Are the money printers about to turn off the printers?

3 mins. to read

So, with the year of 2013 almost at an end, unless Mr Bernanke decides to raise interest rates this year and sell bonds back to the market (see that pig fly by?!), it looks likely to end up as one of the best years for equity investors in recent times.

Although the FTSE 100 rose by just under 10%, it was positively eclipsed by the 25% rise experienced by the S&P 500 and the 50% tub thumper posted by the Nikkei.

While equities rose, precious metals and related stocks were severely beaten up as inflation (well “official” inflation anyway in the parallel universe that many seem to live in these days..!) remained quiescent and investors continue to anticipate that the Federal Reserve will act sooner rather than later on the QE front. Some even see the program ending totally by mid-2014.

Gold prices tumbled to a 3-year low in June to $1,180 from record highs of almost $1,900 in 2011. With an YTD loss of 26%, it seems that gold will post its first annual decline this new century. It is the same story with silver which has been unable to find support from its industrial applications even as the economy recovers.

Equity investors thus believe en bloc that “Helicopter” Ben Bernanke’s policies are working. Not so fast… An increase in asset prices isn’t and should not be the ultimately goal of monetary policy. The central bank should always put more weight on the economic recovery and on pushing investment and consumption levels higher. Something which QE has failed miserably to do. In effect the “wealth effect” has not spilled over to the wider populace.

All this easing appears to be only pushing asset prices to a point in which they are so out-of-sync with the real economy that when the monetary easing stops investors will likely experience a server hangover. After every party of excess comes a sore head right?

When looking at IMF projections from the World Economic Outlook database we certainly don’t see as many reasons to be bullish as equity investors do given the multiples attached to stocks now. Economic growth has been, and will continue to be, relatively sluggish. Europe, for example, will continue to deliver very low GDP growth over the next few years as a consequence of a massive public and private sector deleveraging. While monetary policy is helping the US government accommodate its huge debt pile and stop the whole edifice from coming crashing down, Europe in contrast continues to reduce its debt levels and which, sadly for the Southern European economies, is translating into a strong Euro – another drag on economic performance.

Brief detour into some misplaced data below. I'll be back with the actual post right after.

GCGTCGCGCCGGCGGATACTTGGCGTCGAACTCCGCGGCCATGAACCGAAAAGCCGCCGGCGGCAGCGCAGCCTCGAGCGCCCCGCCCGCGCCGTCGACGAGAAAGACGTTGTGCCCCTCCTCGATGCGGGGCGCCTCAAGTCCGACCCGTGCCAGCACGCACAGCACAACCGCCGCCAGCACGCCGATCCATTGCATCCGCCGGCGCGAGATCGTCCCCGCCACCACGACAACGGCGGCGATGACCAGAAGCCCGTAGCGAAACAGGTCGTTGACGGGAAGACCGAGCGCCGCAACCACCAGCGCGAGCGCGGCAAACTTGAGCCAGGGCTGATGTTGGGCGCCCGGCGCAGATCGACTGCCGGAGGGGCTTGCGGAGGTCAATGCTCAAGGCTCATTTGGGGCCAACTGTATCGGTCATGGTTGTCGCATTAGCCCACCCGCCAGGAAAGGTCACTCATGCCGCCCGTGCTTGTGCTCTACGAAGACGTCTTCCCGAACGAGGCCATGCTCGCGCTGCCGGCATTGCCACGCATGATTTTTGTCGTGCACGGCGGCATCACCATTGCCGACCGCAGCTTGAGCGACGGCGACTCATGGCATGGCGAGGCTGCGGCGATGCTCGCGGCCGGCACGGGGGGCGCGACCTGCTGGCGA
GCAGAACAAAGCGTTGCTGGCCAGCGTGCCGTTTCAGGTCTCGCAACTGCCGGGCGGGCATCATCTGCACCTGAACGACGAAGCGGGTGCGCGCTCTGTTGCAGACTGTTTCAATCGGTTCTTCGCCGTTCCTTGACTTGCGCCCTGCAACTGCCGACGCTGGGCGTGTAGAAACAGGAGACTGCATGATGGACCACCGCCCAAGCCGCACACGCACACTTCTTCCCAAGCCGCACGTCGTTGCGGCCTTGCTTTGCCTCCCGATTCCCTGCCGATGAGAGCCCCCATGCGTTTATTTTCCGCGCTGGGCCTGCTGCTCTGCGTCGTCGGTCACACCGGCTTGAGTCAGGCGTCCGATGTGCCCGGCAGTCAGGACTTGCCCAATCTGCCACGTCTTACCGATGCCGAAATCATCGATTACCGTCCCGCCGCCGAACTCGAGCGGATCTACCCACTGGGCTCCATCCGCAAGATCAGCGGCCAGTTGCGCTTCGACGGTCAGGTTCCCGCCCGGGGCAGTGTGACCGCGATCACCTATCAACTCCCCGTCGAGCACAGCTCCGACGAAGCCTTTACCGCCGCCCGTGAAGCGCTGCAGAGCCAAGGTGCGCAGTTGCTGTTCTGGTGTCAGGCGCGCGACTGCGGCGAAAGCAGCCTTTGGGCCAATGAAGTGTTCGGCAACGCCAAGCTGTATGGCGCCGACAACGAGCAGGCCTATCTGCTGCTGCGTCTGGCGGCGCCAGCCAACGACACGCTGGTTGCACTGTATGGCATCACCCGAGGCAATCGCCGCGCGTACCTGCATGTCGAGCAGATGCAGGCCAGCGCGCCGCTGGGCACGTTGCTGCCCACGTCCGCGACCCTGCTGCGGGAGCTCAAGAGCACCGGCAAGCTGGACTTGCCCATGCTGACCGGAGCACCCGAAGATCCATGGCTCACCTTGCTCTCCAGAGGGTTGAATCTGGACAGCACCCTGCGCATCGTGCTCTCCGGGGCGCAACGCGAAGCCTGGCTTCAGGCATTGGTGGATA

If at first sight it seems from the table above that the outlook is better for the US, however, when looking more deeply into the numbers, and in particular in looking at recent trends, one realises that there is not actually much that the FED can do other than tweak the current asset purchase program by insignificant amounts.

It is true that the economy is growing at a better pace than Europe but there is no sovereign deleverage program in place and the current debt-to-GDP remains above 100% and will continue to rise for the foreseeable. If the FED stops buying assets, the yield on government debt will almost certainly spike and make it increasingly difficult for the government to issue additional debt let alone repay the existing one. Earlier in the year we already had some clues into this when Bernanke said that tapering would occur this year. Treasury yields spiked, equities had a hiccup and so Mr Bernanke changed his mind…

So, if you ask me do you believe the FED will taper today? I will categorically answer No, I don’t. Firstly, there’s a massive party at the FED for Bernanke and he does not want to spill the champagne. Secondly, as I explained, until the point that the US government decides to tackle the debt problem with fiscal policy, there’s simply nothing the FED can do.

With this in mind, expect Bernanke to play a little with words this evening to give the impression that a taper will eventually occur in the near future. Additionally, Bernanke is scared to death about deflation. The Fed has tweaked the CPI numbers so much during the latest 30 years that the number is about to turn negative and that will give Ms Yellen the perfect excuse to print money when really it is a cover for continued debt monetisation of what is frankly a bankrupt nation!

Filipe R Costa

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